And that, actually, might explain some things. Iona and Eivery had earned her trust, nor had she had cause to doubt the discretion of the specialists who administered the alchemy and magic involved in physically transitioning. It stood to reason, though, that within the Sisterhood there had to be countless parties watching Trissiny’s comings and goings, legitimately or not. All it would take would be one wrong pair of eyes having spotted her with the paladin during last year’s shenanigans…

She pushed that aside to be worried about later, shooting Zafi another coy look. “Would you like to meet her?”

The soldier almost tripped, but didn’t stop, giving Rasha a wide-eyed stare as they walked. “Shut up. Are you serious?”

“Now, I probably shouldn’t promise I can produce her,” Rasha said lightly. “Trissiny’s not a dancing pony, after all. But, she may be in town soon, and I’ve got a feeling if I pitch it to her as my in with the prettiest trooper in the Third Legion, she just might have a sense of humor about it. No harm in asking, at least.”

“Okay, I take it back,” Zafi said, and it was astonishingly gratifying how visibly impressed she was. “The odd little revelation only deepens the mystery. Now I want to unravel you like an onion.”

Oh, the subtext in that one was beyond clear, and Rasha’s first impulse was to seize it like a chunk of driftwood in a storm. But if there was one thing in which Glory meticulously coached her apprentices, it was the art of seduction. One must never be too hasty; one did not grasp or cling, but gently led along. She could tell by the eagerness in the woman’s eyes she’d successfully set a hook. Now was time to reel just a little bit at a time. The prey had to make an effort of their own, had to want to. That, Glory had emphasized, was the crucial difference between courting and harassment.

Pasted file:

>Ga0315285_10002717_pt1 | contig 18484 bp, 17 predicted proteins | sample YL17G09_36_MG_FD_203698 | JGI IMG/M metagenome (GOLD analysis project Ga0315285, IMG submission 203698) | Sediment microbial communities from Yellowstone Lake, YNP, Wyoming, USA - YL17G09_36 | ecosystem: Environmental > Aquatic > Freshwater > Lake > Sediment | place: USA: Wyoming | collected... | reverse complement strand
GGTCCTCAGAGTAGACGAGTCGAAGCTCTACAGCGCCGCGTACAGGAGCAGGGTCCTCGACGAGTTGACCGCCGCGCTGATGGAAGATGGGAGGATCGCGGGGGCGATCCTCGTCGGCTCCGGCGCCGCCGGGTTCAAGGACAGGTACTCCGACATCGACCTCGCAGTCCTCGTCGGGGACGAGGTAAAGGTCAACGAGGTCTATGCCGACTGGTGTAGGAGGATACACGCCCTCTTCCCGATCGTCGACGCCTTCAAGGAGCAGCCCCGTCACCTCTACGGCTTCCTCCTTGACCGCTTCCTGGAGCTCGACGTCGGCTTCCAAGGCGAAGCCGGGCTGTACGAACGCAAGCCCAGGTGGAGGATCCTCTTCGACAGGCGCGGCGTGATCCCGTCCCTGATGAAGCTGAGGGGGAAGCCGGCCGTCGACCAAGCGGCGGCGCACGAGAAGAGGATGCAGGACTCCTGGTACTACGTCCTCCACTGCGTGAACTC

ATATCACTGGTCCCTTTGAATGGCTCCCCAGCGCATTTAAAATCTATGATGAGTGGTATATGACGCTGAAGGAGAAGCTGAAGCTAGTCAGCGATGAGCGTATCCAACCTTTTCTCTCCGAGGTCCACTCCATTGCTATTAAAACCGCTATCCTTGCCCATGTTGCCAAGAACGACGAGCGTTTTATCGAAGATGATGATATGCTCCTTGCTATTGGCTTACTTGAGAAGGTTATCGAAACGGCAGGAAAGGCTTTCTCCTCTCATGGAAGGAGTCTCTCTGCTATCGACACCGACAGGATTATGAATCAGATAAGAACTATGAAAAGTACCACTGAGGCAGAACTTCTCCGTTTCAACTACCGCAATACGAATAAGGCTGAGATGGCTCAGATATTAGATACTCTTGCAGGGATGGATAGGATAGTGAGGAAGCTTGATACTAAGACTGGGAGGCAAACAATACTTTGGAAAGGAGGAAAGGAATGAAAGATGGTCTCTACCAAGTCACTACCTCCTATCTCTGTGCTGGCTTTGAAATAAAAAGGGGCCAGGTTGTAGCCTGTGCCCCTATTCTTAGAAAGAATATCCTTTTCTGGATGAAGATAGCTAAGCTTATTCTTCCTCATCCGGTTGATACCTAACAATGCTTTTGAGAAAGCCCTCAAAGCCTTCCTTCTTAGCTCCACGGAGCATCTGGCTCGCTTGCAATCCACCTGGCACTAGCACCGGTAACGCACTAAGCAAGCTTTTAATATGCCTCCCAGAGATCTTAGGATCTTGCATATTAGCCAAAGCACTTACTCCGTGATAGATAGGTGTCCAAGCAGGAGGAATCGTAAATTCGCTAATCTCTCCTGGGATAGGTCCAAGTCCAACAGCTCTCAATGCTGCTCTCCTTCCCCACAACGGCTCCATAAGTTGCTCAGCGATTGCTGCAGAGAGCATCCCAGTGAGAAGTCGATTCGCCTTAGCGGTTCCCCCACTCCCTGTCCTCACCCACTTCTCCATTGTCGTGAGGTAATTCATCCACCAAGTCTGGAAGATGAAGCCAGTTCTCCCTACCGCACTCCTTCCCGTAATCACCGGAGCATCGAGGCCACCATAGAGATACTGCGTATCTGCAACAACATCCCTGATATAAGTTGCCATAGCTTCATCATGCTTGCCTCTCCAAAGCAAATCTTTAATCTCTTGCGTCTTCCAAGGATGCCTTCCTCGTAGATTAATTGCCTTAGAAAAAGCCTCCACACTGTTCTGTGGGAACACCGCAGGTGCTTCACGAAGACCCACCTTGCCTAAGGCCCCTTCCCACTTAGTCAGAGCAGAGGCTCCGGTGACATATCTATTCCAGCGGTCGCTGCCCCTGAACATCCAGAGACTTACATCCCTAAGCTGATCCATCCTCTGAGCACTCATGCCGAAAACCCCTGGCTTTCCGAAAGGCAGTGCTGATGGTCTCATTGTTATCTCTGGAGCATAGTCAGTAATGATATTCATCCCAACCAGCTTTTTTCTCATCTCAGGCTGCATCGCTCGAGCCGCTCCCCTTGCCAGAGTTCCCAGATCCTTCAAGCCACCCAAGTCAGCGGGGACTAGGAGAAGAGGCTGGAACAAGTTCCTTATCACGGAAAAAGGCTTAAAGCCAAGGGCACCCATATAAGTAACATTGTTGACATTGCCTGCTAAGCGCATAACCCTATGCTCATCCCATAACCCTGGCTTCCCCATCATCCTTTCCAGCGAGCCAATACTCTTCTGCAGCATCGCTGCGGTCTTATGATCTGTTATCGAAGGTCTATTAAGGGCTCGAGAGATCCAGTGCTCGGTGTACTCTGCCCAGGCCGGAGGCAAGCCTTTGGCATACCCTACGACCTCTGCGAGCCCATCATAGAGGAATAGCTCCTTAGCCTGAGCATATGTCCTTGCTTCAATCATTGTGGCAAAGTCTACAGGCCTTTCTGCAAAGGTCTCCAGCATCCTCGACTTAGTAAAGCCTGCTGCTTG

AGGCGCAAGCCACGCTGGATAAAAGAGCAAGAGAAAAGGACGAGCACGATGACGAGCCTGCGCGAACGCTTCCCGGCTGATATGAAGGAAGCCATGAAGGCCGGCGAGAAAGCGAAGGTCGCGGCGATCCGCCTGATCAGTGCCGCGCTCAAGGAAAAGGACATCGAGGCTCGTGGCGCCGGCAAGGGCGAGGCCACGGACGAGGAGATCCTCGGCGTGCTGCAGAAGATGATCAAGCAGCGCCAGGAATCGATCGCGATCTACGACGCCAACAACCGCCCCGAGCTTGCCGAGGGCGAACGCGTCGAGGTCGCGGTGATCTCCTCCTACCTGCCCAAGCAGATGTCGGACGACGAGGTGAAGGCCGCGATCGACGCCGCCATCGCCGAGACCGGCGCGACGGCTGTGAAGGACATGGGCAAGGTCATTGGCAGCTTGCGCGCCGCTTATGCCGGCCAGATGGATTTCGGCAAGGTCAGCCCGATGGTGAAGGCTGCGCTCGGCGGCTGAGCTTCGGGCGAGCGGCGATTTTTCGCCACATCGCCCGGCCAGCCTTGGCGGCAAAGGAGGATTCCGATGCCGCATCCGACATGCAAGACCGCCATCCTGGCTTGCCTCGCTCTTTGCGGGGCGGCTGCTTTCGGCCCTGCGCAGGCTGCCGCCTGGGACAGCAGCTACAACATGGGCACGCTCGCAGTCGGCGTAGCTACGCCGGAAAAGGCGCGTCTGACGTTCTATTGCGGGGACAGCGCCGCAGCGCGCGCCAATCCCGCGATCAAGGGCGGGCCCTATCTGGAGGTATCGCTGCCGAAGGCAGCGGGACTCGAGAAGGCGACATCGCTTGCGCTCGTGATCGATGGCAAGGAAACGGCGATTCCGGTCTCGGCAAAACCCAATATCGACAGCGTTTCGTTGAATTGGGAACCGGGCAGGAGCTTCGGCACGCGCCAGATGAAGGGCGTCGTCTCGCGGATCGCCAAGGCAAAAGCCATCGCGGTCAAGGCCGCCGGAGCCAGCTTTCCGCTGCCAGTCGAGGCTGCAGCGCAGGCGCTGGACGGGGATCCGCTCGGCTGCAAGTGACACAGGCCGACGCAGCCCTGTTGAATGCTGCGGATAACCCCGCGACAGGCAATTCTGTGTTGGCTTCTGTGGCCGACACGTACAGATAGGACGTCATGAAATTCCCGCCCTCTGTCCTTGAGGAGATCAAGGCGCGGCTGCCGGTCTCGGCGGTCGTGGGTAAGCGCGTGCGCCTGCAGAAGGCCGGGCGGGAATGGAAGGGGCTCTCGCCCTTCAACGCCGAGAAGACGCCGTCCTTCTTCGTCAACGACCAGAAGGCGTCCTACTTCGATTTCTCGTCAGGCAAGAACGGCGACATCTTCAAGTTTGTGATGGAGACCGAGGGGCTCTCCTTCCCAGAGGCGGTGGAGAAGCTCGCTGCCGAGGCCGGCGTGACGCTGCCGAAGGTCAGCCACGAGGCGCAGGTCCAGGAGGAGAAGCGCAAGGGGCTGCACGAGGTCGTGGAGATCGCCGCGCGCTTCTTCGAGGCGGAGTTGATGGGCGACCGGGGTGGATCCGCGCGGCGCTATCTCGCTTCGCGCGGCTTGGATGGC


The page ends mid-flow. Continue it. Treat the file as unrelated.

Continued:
“Well, fortunately for you,”she said, coming to a stop and turning to smile directly at her, “you know just where and when to find me. Maybe by next week I’ll know a bit more definitively.”

“Oh, now that’s just unfair,” Zafi chided, but not without her irrepressible grin. “You can’t leave me hanging for a whole week!”

“Wow, you really must want to meet the paladin.”

“Yeah, sure. Paladin, whatever.” She waved one gauntleted hand absently, still holding Rasha’s gaze with a new warmth in her eyes. “But now I have to wait a week to see my lady of mystery? Have pity on a poor soldier, Rasha! Who knows if I’ll even be posted on that hall by then?”

“Now, I know for a fact soldiers are allowed to trade assignments,” Rasha said with a wink. “I bet if you really wanted to, it wouldn’t be too terribly hard to make sure you’re there. After all, you can’t expect a lady of mystery to make it too easy.”

“You’re a playful little minx, aren’t you?” Zafi complained, but in a cadence which suggested it was mostly a compliment. “All right, Rasha. You’re on.”

“Am I?” Rasha retorted, re-using that sly little almost-smirking smile. “I guess we’ll see in a week, won’t we?”

She turned slowly, another maneuver in which Glory had meticulously coached her. One step away, angling her body gradually, holding eye contact all the way through the pivot until just before it became physically awkward to do so, and then smoothly completing the shift to glide away with her head high. Perfectly executed, if she did say so herself.